Textures – 9D

Through our own exploration of the site, the most prevalent points visually, were the abundance of textures. Including the wall engulfing graffiti, the peeling wood, crumbling brick and rusting metal.

We feel a story can be told from this. That the character of what Howdens once might have been and what is now, is captured well through this. For example, on a case of gradually disintegrating stone stairs you can picture the workers ascending them to start their day, just after entering through the tall steel gates. Or maybe rushing down them to attend to a machine break at the very back of the factory.

The brick walls too likely hold so much history and knowledge if they could speak. From the people who first laboriously laid red brick onto red brick, through sweat, tears and rain. As well as the workers who would have lent on them for maybe a quick, or only possible break they may have during a 12 hour work day. The walls they saw every day, that housed such a famous company back in the 1900s, that is barely, if even, known by today’s generation.

Now these stairs are hanging by their final thread, one step away from demolition. Forgotten and disused. Though the character persists. Parts of missing staircase allow us to explicitly see the negative growth of the parts of this machine that was Howdens. Although a sorry sight, the timeline is still evident and portrays just how abandoned and un cared for this building has been for so long. 100 years ago no Howdens worker would have guessed it would be so empty, and that it’s story would not be one of high movement, high noise, success and futures, but instead it would tell one more harrowing, of unkempt, abandonment and ignorance.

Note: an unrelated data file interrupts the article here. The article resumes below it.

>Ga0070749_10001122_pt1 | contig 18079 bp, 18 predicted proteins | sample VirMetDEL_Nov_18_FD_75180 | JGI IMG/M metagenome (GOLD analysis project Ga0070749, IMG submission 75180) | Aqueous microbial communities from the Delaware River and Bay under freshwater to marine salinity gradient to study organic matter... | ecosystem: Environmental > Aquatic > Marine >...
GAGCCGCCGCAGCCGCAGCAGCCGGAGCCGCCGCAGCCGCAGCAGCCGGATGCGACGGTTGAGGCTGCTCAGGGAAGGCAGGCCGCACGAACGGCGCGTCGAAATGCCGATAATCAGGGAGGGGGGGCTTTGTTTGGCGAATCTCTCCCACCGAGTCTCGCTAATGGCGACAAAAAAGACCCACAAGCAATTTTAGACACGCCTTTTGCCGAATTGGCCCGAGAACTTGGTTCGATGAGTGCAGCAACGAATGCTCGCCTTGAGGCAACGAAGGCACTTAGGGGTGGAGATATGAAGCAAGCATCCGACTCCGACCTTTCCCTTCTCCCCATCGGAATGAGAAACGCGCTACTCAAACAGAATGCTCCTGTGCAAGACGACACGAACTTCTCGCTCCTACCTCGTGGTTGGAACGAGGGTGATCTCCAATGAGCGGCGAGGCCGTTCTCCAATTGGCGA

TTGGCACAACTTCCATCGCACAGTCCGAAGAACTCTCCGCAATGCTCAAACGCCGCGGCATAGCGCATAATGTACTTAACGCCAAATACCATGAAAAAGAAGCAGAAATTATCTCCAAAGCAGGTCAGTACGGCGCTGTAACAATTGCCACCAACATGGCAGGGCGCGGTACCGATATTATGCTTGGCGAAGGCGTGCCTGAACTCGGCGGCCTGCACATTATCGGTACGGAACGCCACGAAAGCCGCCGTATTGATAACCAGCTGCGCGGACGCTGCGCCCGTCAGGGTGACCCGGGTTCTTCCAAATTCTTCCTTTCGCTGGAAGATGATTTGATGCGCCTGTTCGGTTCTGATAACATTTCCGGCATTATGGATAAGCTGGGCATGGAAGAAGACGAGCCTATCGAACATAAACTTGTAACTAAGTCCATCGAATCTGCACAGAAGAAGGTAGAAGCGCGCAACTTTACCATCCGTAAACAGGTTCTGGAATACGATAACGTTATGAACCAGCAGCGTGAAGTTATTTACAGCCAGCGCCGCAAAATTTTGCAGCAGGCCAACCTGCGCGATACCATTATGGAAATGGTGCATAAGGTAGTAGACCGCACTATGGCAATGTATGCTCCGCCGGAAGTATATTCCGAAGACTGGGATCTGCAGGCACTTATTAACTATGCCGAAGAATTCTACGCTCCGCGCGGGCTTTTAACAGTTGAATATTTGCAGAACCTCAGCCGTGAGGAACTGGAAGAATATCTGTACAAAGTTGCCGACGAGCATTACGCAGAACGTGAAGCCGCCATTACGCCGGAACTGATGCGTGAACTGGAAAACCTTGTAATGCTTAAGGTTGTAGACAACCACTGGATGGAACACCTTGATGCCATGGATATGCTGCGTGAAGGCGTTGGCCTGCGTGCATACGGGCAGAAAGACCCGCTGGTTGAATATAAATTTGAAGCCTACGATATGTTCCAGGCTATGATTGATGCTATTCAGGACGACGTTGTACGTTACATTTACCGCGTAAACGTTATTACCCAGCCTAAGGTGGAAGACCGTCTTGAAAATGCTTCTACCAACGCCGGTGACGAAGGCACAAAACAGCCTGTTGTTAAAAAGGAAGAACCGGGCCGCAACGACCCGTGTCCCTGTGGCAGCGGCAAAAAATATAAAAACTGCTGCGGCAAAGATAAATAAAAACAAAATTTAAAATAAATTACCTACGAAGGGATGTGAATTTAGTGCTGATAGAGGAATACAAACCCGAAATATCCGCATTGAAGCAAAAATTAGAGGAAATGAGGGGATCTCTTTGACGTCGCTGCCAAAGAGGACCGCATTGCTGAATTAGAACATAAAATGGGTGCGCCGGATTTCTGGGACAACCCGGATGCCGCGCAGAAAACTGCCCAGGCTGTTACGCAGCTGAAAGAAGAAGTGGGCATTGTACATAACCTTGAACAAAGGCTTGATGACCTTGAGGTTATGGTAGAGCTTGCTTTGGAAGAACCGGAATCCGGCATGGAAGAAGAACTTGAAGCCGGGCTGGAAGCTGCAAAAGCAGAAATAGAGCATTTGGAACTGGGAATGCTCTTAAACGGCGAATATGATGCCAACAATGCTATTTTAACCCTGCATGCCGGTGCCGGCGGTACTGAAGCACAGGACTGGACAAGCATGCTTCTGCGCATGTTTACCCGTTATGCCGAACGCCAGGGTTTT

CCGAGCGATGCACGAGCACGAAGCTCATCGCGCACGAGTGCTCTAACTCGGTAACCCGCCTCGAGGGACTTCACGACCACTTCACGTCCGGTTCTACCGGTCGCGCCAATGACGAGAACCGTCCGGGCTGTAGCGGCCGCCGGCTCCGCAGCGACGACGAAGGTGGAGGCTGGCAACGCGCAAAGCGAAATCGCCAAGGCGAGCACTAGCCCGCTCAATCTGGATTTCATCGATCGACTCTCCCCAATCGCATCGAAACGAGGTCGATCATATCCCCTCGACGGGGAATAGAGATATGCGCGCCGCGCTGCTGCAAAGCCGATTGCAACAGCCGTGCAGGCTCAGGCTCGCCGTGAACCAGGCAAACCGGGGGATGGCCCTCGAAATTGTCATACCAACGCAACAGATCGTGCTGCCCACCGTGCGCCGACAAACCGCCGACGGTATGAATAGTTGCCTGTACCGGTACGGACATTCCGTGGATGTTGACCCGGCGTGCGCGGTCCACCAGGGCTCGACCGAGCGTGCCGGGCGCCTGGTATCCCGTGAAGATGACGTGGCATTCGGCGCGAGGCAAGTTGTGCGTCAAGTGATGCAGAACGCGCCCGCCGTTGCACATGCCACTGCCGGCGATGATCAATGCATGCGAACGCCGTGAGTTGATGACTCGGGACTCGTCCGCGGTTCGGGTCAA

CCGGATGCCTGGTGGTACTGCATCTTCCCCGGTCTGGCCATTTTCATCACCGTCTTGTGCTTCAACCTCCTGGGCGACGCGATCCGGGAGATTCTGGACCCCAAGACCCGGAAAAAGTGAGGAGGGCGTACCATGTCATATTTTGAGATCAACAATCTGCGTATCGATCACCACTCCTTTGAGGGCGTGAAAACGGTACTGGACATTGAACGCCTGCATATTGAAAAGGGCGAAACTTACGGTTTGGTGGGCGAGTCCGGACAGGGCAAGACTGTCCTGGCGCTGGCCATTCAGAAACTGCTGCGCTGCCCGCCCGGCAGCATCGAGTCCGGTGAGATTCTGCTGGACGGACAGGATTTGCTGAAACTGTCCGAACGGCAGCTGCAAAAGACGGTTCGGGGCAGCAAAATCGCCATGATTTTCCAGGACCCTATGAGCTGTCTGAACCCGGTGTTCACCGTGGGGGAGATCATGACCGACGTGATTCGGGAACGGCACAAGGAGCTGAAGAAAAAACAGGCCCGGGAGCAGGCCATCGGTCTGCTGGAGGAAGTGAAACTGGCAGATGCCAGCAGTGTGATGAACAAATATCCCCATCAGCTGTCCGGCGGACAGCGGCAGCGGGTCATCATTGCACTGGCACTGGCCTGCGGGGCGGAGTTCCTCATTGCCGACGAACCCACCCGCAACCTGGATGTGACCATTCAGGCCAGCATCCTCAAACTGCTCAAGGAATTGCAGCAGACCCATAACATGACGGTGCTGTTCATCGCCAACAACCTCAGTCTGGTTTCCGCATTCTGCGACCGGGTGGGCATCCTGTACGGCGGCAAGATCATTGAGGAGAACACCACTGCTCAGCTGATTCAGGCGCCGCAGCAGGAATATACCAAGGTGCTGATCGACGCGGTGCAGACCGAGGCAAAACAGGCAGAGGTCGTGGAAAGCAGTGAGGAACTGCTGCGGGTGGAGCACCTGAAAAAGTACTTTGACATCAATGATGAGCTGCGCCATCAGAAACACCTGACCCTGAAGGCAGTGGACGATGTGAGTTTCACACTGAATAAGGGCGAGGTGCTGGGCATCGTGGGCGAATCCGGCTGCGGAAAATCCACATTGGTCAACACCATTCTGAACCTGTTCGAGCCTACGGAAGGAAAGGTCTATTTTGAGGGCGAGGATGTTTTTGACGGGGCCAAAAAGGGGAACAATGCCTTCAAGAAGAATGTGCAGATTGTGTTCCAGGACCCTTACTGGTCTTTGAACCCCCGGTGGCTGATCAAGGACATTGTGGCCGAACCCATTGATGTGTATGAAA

To the walls, who still experience the painstaking work, but by a different type of craftsman. Whose tool is not a trowel and mortar but a spray can and a mask. The graffiti artists who’ve claimed their territory on Howdens Works have also added a bright spark of life to it, transforming the dulling red brick into waves of texture that accentuate the journey through the site – whilst the rest seems to be falling apart around you. It may not have been intended for this, but even the simplest of art and texture has given this site a purpose, for its modern day engineers, whilst it was ignored by everyone else.

This also adds to the debate over listed buildings. With the view that they are listed for reason being to retain their history. Older buildings are under more attack from weathering and destruction as the materials are already under stress, becoming weaker with every gust of wind and every drop of rain. Being listed means these materials are to be protected and kept alive at all costs. But why? From this perspective, it is seen that these sorts of buildings hold in their walls a lot of history and a lot of stories. From simply the style of the period, to the intricate stone carvings, each building has a right to tell its story. Each building has a place in Glasgow’s history. A city should not look fake and manufactured. Glasgow was not built entirely in the 21st century so why should it look as so? Modern buildings should show the development of this period, but just as equally as existing buildings from pre-21st century should show their’s. Keeping them enhances the fabric of the city, it gives it layers and depth, which all contribute to its atmosphere and sense of character, showing life back then, as well as what it has become.

 

September 18th 10:55 am